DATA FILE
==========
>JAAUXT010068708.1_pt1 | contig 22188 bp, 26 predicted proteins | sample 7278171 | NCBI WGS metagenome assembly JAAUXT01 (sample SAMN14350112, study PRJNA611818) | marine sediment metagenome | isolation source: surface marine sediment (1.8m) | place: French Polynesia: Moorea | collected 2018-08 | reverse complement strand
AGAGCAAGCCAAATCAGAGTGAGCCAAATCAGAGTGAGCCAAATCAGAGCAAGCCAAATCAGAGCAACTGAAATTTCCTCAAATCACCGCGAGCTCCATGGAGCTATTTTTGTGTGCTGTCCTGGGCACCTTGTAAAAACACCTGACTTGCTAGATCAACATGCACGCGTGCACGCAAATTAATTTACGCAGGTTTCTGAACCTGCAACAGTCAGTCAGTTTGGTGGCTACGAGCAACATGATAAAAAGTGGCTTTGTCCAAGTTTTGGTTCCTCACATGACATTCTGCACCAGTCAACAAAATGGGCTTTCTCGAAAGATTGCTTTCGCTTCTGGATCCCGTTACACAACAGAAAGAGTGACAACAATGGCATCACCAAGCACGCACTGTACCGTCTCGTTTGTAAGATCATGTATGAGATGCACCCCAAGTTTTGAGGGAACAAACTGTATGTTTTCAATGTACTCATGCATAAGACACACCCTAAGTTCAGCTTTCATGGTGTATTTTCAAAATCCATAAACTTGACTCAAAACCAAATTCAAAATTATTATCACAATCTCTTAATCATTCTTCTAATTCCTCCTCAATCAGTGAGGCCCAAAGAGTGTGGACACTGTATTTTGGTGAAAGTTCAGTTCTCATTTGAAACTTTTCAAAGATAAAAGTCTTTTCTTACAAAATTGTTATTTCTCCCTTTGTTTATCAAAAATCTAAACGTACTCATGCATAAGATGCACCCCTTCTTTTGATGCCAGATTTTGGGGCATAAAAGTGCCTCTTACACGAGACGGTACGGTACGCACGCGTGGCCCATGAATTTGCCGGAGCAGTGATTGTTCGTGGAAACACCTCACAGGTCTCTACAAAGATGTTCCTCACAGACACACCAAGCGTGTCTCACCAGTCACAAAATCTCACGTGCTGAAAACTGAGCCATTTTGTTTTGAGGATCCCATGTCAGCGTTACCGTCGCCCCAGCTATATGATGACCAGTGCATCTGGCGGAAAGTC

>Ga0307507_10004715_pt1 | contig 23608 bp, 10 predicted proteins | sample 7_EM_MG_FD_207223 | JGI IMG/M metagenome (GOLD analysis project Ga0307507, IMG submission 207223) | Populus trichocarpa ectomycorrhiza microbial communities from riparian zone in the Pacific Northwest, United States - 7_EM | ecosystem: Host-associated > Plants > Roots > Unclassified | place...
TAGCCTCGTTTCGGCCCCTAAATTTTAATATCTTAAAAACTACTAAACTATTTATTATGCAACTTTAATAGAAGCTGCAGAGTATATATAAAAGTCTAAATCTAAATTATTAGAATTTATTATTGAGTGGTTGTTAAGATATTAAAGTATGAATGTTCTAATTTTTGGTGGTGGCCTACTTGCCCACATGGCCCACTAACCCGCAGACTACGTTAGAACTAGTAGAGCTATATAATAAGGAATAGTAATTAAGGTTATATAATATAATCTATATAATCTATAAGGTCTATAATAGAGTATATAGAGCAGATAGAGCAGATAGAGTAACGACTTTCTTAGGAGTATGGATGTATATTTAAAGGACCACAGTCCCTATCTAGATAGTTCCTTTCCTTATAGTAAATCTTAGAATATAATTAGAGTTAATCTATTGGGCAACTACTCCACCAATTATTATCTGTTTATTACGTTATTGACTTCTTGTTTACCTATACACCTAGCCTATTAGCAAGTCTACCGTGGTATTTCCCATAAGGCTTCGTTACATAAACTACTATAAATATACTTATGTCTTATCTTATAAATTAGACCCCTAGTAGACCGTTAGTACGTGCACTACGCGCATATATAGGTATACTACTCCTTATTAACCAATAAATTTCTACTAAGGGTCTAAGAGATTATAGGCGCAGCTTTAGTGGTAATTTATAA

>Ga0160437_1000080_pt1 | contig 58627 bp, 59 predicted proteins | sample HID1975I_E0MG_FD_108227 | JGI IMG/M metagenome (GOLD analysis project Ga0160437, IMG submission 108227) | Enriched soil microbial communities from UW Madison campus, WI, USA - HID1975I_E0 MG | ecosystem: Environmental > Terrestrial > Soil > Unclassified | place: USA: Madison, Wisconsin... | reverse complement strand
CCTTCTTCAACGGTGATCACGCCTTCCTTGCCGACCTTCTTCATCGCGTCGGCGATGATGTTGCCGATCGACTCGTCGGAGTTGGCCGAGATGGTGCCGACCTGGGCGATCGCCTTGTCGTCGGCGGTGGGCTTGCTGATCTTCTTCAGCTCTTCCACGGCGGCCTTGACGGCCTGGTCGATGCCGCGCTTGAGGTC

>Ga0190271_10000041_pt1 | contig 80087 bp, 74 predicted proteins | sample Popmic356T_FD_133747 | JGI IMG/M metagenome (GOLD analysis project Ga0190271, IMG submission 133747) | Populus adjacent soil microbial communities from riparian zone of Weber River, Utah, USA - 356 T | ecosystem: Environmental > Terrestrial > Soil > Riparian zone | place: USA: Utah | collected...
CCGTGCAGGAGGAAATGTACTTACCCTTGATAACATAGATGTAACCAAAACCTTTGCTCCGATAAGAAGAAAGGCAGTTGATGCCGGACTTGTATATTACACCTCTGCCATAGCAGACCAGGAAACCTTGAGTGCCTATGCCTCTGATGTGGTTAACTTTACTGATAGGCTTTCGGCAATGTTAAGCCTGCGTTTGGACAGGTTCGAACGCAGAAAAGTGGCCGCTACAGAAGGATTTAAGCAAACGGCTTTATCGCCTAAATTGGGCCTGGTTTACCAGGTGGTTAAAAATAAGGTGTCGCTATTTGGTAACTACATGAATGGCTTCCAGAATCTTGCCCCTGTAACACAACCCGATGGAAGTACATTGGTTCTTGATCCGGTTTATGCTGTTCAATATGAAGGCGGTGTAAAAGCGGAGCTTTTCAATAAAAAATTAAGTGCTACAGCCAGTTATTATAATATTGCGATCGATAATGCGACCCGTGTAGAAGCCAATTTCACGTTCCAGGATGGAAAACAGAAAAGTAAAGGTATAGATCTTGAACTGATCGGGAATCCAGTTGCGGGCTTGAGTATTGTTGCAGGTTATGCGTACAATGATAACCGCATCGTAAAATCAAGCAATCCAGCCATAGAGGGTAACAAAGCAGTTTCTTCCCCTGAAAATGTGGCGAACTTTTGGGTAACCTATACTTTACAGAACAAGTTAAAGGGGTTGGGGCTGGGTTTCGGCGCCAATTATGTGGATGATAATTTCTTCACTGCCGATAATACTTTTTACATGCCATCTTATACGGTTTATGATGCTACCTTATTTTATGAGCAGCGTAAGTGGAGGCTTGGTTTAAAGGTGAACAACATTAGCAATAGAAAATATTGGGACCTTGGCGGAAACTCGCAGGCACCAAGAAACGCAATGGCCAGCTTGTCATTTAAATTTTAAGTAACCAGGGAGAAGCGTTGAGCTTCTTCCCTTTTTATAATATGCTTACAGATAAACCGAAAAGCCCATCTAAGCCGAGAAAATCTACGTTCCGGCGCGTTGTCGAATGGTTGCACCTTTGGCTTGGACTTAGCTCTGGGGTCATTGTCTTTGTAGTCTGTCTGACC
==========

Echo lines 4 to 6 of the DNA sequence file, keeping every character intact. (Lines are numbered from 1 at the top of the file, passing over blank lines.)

TAGCCTCGTTTCGGCCCCTAAATTTTAATATCTTAAAAACTACTAAACTATTTATTATGCAACTTTAATAGAAGCTGCAGAGTATATATAAAAGTCTAAATCTAAATTATTAGAATTTATTATTGAGTGGTTGTTAAGATATTAAAGTATGAATGTTCTAATTTTTGGTGGTGGCCTACTTGCCCACATGGCCCACTAACCCGCAGACTACGTTAGAACTAGTAGAGCTATATAATAAGGAATAGTAATTAAGGTTATATAATATAATCTATATAATCTATAAGGTCTATAATAGAGTATATAGAGCAGATAGAGCAGATAGAGTAACGACTTTCTTAGGAGTATGGATGTATATTTAAAGGACCACAGTCCCTATCTAGATAGTTCCTTTCCTTATAGTAAATCTTAGAATATAATTAGAGTTAATCTATTGGGCAACTACTCCACCAATTATTATCTGTTTATTACGTTATTGACTTCTTGTTTACCTATACACCTAGCCTATTAGCAAGTCTACCGTGGTATTTCCCATAAGGCTTCGTTACATAAACTACTATAAATATACTTATGTCTTATCTTATAAATTAGACCCCTAGTAGACCGTTAGTACGTGCACTACGCGCATATATAGGTATACTACTCCTTATTAACCAATAAATTTCTACTAAGGGTCTAAGAGATTATAGGCGCAGCTTTAGTGGTAATTTATAA

>Ga0160437_1000080_pt1 | contig 58627 bp, 59 predicted proteins | sample HID1975I_E0MG_FD_108227 | JGI IMG/M metagenome (GOLD analysis project Ga0160437, IMG submission 108227) | Enriched soil microbial communities from UW Madison campus, WI, USA - HID1975I_E0 MG | ecosystem: Environmental > Terrestrial > Soil > Unclassified | place: USA: Madison, Wisconsin... | reverse complement strand
CCTTCTTCAACGGTGATCACGCCTTCCTTGCCGACCTTCTTCATCGCGTCGGCGATGATGTTGCCGATCGACTCGTCGGAGTTGGCCGAGATGGTGCCGACCTGGGCGATCGCCTTGTCGTCGGCGGTGGGCTTGCTGATCTTCTTCAGCTCTTCCACGGCGGCCTTGACGGCCTGGTCGATGCCGCGCTTGAGGTC